“Oh. Well, basically, it’s all right. I have got the university degree, and enough Greek and Latin to impress them. The Hebrew was a bit lacking, but if I mug that up in the meantime—Reverend Caldwell gave me a book.” He patted the side of his coat.
“Yes, I can just see you preaching in Hebrew to the Crombies and Buchanans,” she said grinning. “So? What else?”
There was a fleck of orange pulp stuck to her lip, and he bent on impulse and kissed it off, the tiny burst of sweetness rich and tart on his tongue.
“Well, they examined me as to doctrine and understanding, and we talked a great deal; prayed together for discernment.” He felt somewhat shy talking to her about it. It had been a remarkable experience, like returning to a home he’d never known he’d missed. To confess his calling had been joyful; to do it among people who understood and shared it . . .
“So I’m provisionally a minister of the Word,” he said, looking down at the toes of his boots. “I’ll need to be ordained before I can administer sacraments like marriage and baptism, but that will have to wait until there’a Presbytery Session held somewhere. In the meantime, I can preach, teach, and bury.”
She was looking at him, smiling, but a little wistfully.
“You’re happy?” she said, and he nodded, unable to speak for a moment.
“Very happy,” he said at last, his voice hardly audible.
“Good,” she said softly, and smiled a little more genuinely. “I understand. So now you’re sort of handfast with God, is that it?”
He laughed, and felt his throat ease. God, he’d have to do something about that; he couldn’t be preaching drunk every Sunday. Talk of giving scandal to the faithful . . .
“Aye, that’s it. But I’m properly married to you—I’ll not forget it.”
“See that you don’t.” Her smile now was wholehearted. “Since we are married . . .” She gave him a very direct look, one that went through him like a mild electric shock. “Jem’s at Marsali’s, playing with Germain. And I’ve never made love to a minister before. It seems kind of wicked and depraved, don’t you think?”
He took a deep breath, but it didn’t help; he still felt giddy and light-headed, doubtless from the smoke.
“Behold, thou art fair, my beloved, yea, pleasant,” he said, “and our bed is green. The joints of thy thighs are like jewels, the work of the hands of a cunning workman. Thy navel is like a round goblet, which wanteth not liquor: thy belly is like an heap of wheat set about with lilies.” He reached out and touched her, gently.
“Thy two br**sts are like two young roes that are twins.”
“It’s in the Bible,” he assured her gravely. “It must be so, aye?”
“Tell me more about my navel,” she said, but before he could, he saw a small form bounding out of the woods and haring toward them. Aidan, now fishless and panting.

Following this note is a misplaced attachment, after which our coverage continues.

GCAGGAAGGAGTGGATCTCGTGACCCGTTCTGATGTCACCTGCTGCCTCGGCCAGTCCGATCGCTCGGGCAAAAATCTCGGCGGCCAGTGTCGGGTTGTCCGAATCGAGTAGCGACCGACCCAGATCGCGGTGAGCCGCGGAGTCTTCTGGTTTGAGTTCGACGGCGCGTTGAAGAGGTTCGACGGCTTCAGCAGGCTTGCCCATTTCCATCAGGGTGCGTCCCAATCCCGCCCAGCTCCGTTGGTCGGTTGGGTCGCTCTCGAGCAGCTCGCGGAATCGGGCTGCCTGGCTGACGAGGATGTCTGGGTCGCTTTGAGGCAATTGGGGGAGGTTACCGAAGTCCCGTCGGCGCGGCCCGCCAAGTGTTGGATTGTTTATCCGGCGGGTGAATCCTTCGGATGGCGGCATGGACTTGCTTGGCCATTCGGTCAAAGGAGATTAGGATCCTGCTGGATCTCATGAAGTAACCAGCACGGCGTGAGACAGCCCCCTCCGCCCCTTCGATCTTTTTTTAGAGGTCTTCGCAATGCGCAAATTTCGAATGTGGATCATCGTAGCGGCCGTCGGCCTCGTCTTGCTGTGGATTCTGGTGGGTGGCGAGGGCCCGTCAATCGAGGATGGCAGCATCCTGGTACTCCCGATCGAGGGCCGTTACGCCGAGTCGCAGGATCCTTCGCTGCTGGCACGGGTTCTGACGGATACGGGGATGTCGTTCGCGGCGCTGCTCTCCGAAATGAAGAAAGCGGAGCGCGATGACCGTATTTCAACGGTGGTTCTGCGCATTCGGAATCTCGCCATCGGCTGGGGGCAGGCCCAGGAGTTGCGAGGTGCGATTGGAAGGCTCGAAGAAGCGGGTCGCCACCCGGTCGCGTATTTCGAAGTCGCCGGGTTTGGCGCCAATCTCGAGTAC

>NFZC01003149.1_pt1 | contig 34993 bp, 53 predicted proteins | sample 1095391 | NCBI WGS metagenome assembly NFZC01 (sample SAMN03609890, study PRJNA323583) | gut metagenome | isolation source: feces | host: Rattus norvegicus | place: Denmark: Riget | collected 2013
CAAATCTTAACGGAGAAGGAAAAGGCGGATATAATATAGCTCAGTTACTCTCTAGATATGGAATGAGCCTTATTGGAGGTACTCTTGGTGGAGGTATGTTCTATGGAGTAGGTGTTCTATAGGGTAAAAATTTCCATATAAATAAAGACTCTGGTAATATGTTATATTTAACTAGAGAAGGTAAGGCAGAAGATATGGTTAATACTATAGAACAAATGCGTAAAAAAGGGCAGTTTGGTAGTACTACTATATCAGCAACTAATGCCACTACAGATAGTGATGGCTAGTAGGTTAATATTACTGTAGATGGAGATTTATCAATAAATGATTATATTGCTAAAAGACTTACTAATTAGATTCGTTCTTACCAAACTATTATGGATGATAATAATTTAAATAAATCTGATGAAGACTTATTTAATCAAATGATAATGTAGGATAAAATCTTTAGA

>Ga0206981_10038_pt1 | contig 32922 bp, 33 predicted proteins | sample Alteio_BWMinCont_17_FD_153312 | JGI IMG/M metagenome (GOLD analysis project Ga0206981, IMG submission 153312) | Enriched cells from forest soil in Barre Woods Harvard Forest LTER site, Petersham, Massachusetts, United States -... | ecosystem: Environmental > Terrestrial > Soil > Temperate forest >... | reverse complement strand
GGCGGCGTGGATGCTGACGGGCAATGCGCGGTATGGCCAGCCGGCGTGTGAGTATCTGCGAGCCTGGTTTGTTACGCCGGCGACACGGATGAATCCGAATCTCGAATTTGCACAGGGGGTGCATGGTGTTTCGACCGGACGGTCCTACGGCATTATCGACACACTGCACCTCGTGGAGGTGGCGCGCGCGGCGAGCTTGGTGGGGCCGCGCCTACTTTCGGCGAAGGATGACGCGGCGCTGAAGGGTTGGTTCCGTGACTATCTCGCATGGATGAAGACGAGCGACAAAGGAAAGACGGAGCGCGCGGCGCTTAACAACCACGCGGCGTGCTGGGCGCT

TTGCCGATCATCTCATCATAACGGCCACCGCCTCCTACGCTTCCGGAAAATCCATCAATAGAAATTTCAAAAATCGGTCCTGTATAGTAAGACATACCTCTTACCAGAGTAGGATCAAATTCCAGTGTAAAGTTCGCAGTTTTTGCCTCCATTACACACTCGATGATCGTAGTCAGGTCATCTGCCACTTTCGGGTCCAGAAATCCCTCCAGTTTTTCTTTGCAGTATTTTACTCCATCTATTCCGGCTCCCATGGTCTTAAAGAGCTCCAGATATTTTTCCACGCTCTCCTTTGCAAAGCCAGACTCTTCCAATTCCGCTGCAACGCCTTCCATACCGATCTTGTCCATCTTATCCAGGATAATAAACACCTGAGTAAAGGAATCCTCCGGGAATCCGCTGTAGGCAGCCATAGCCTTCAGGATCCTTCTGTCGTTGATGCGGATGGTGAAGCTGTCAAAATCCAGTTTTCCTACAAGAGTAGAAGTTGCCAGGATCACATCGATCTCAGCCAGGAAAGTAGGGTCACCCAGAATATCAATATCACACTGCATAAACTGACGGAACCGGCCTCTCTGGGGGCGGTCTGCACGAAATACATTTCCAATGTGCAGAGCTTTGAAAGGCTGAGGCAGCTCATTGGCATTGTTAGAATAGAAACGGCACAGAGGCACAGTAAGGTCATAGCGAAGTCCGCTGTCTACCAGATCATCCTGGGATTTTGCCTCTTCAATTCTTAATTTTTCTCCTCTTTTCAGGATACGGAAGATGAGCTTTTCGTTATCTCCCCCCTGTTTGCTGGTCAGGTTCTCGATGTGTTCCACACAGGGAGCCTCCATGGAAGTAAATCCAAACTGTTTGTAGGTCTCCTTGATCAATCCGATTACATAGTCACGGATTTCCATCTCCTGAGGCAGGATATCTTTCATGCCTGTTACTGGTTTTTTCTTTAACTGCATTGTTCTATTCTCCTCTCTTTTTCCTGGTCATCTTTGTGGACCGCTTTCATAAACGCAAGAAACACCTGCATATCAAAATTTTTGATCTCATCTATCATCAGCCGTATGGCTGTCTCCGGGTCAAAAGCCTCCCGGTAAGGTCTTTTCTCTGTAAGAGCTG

“Mrs. Ogil . . . vie says . . . come now!” he blurted. He gasped a little, recovering enough breath for the rest of the message. “The wean—she’s poorly, and they want her christened, in case she should die.”
Roger clapped a hand to his other side; The Book of Common Worship that they’d given him in Charlotte was a small, reassuring weight in his pocket.
“Can you?” Brianna was looking at him worriedly. “Catholics can—I mean, a lay person can baptize somebody if it’s an emergency.”
“Yes, in that case—yes,” he said, more breathless than he’d been a moment before. He glanced at Brianna, smudged with soot and dirt, her garments reeking of smoke and baked clay rather than myrrh and aloes.
“D’ye want to come?” He urgently wanted her to say yes.
“Wouldn’t miss it for the world,” she assured him, and discarding the filthy scarf, shook out her hair, bright as banners on the wind.
IT WAS THE OGILVIES’ first child, a tiny girl whom Brianna—with the experience of long motherhood—diagnosed as suffering from a vicious colic, but basically in good health. The frighteningly young parents—they both looked about fifteen—were pathetically grateful for everything: Brianna’s reassurances and advice, her offer to have Claire visit (for they were much too scared to think of approaching the laird’s wife themselves, leave alone the stories they had heard of her) with medicine and food, and most of all, for Roger’s coming to baptize the baby.
That a real minister—for they could not be convinced otherwise—should appear in this wilderness, and condescend to come confer the blessing of God upon their child—they were overwhelmed by their good fortune.
Roger and Brianna stayed for some time, and left as the sun was going down, glowing with the faintly self-conscious pleasure of doing good.
“Poor things,” Brianna said, voice trembling between sympathy and amusement.
“Poor wee things,” Roger agreed, sharing her sentiments. The christening had gone beautifully; even the screaming, purple-faced infant had suspended operations long enough for him to pour the water on her bald head and claim heaven’s protection for her soul. He felt the greatest joy in it, and immense humility at having been allowed to perform the ceremony. There was only the one thing—and his feelings were still confused between embarrassed pride and deep dismay.
“Her name—” Brianna said, and stopped, shaking her head.
“I tried to stop them,” he said, trying to control his voice. “I did try—you’re my witness. Elizabeth, I said. Mairi. Elspeth, perhaps. You heard me!”
“Oh, now,” she said, and her voice trembled. “I think Rogerina is a perfectly beautiful name.” Then she lost control, sat down in the grass, and laughed like a hyena.